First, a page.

When Ohio man Jason Best learned that his local movie theater was one of 300 cinemas participating in a limited release of Seth Rogan’s new film “The Interview,” he saw dollar signs flash before his eyes like a slab of steak to a ravenous beast.
WCPO in Cincinnati reports that Best had the “ingenious” idea of of purchasing tickets in bulk to sell to the public at an inflated price.
Best purchased 50 tickets to this special event at $13 per ticket, for a grand total of $650, in hopes of cashing in on the recent controversy.
I saw all the hype about ‘The Interview’ on the 23rd and thought, ‘hey, folks are selling these tickets in other cities and it seems like that’s the thing to do right now so why not give it a shot so see how it goes.’
He was sorely mistaken. On Christmas Eve, Sony released “The Interview” for purchase or rent through streaming services such as YouTube and Hulu. Priced at just $7 to rent and $15 to purchase—prices far more reasonable than the $13 theater screening price, people were not exactly lining up at Best’s door to get tickets. This was a major blow to the would-be scalper, who found himself sitting on 50 worthless tickets.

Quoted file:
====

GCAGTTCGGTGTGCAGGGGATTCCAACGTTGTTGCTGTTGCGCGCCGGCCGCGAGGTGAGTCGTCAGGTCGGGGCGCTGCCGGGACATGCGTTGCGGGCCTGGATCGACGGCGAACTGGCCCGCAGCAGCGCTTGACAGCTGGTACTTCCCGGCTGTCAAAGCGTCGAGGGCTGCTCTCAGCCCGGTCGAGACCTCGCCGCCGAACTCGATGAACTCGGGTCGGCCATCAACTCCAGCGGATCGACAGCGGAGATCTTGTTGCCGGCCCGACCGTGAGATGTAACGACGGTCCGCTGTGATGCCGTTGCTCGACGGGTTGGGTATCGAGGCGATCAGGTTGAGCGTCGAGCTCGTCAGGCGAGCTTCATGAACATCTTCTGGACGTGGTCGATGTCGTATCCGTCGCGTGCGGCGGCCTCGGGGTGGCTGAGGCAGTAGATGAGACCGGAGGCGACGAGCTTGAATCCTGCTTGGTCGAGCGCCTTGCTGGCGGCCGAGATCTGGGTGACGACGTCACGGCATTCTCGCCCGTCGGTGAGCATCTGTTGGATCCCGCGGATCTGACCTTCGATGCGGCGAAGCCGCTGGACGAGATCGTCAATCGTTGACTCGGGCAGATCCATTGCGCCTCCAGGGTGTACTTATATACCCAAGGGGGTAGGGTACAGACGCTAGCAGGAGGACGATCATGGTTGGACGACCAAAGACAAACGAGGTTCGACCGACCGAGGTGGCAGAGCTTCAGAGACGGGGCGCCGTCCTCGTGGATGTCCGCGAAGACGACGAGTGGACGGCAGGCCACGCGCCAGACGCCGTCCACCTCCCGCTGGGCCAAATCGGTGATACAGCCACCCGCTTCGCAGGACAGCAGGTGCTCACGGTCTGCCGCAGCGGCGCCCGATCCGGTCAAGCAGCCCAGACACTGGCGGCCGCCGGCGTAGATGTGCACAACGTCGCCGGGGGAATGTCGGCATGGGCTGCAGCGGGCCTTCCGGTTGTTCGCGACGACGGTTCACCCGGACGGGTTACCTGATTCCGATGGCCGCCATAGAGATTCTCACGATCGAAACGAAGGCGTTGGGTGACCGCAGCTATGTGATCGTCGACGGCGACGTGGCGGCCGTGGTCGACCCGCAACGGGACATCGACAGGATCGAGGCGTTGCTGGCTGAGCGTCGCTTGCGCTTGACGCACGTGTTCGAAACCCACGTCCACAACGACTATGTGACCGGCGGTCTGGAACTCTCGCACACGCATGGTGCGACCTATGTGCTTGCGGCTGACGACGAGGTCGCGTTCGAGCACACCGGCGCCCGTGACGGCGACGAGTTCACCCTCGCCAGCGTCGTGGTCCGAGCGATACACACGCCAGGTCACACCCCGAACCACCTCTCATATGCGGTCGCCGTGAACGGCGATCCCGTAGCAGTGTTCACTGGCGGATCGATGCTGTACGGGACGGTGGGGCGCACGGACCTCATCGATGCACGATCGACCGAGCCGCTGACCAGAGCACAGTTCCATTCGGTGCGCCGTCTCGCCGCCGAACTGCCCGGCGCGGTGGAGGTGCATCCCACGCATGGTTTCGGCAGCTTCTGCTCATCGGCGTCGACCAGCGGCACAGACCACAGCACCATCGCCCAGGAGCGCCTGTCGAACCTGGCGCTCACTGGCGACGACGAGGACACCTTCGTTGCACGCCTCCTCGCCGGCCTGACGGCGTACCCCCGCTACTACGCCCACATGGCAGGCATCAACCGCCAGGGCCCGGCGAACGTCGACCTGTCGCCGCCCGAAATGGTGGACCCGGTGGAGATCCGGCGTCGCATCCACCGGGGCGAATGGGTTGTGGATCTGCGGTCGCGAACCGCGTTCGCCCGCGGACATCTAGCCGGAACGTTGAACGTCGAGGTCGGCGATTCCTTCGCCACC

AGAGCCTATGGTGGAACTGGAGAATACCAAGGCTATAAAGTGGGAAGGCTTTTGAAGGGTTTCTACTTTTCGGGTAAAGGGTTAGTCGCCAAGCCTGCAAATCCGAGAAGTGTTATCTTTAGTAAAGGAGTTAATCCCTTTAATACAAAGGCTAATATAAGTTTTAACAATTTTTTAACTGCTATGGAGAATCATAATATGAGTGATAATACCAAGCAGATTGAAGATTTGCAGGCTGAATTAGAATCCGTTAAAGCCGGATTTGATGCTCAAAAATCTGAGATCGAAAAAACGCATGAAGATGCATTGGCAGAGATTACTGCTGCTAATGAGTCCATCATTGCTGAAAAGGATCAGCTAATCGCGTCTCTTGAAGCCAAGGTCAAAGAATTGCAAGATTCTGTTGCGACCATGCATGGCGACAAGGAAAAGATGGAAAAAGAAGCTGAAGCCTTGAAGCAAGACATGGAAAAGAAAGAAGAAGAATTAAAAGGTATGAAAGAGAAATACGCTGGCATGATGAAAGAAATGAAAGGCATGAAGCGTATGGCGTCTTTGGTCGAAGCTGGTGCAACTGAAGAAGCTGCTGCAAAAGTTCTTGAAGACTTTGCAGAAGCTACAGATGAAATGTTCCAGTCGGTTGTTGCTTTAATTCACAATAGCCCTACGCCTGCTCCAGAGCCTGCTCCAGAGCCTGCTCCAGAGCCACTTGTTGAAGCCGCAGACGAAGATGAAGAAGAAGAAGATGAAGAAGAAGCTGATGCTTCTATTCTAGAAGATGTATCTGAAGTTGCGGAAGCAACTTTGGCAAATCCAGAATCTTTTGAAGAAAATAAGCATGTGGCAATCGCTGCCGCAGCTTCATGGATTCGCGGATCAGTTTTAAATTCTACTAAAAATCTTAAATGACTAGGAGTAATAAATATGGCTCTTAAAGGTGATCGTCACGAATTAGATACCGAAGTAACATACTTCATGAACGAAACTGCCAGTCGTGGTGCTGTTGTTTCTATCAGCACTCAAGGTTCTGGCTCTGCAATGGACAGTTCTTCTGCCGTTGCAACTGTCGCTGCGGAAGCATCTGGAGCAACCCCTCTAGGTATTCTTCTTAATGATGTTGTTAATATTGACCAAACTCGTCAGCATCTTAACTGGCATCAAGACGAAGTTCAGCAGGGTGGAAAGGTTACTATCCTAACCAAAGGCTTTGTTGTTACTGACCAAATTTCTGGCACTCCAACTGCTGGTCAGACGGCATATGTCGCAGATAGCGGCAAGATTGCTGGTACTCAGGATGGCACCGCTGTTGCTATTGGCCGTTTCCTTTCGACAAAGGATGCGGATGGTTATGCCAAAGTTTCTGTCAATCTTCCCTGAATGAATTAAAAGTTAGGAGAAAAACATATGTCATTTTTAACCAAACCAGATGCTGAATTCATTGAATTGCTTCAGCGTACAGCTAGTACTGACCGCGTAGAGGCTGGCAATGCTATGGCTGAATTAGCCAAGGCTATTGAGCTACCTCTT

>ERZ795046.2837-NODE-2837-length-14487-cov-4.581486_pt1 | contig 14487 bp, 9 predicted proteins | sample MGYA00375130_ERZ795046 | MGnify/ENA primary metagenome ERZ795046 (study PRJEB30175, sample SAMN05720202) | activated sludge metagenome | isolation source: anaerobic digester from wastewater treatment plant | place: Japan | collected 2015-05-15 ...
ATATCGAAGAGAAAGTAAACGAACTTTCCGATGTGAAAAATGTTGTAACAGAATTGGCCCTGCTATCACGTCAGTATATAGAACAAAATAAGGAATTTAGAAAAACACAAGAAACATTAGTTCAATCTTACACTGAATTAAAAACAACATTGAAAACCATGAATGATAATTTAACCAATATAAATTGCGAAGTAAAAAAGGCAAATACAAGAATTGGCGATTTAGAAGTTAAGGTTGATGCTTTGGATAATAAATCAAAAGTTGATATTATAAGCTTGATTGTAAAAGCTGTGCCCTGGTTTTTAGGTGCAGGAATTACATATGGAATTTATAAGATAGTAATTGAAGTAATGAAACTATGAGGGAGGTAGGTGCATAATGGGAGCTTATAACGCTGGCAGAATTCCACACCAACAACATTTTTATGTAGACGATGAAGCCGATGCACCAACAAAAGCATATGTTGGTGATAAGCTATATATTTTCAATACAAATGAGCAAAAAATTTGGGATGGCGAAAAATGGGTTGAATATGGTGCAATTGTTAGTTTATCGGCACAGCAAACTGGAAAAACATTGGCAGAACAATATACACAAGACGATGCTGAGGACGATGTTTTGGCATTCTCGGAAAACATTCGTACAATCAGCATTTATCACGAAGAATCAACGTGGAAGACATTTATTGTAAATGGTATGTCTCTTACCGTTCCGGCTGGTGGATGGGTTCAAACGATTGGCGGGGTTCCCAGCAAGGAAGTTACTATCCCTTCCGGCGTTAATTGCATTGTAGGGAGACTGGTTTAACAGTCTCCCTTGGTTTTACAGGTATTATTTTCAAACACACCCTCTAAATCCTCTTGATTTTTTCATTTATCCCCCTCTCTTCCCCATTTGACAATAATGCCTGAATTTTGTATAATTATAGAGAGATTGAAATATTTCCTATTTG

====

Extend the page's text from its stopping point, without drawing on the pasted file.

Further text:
Best’s next step was to try to get a refund for his tickets, but he was met with only more heartache when his refund requests were denied by the theater.
I thought I’d get my money back because the theater’s website ‘very clearly’ said the tickets were refundable.
I was never once told by anyone at the theater, that the showing of the movie was a ‘special event.’ Especially since any theater was able to show the film, and again, anyone with a cell phone could see it as well, for half the price.
The manager of the Esquire Theatre in Clifton states that this particular location doesn’t even have a website. Best actually bought “his” tickets on movietickets.com. According to the movietickets.com FAQ, refunds are only available at select theaters, and this particular theater does not issue refunds for special events. The manager went on to point out that scalping is illegal.
To show what good sports they are, the management of the Esquire did offer to donate the $650 to a charity. Shockingly, Best doesn’t care for that option, and is still pursuing a refund for the full amount.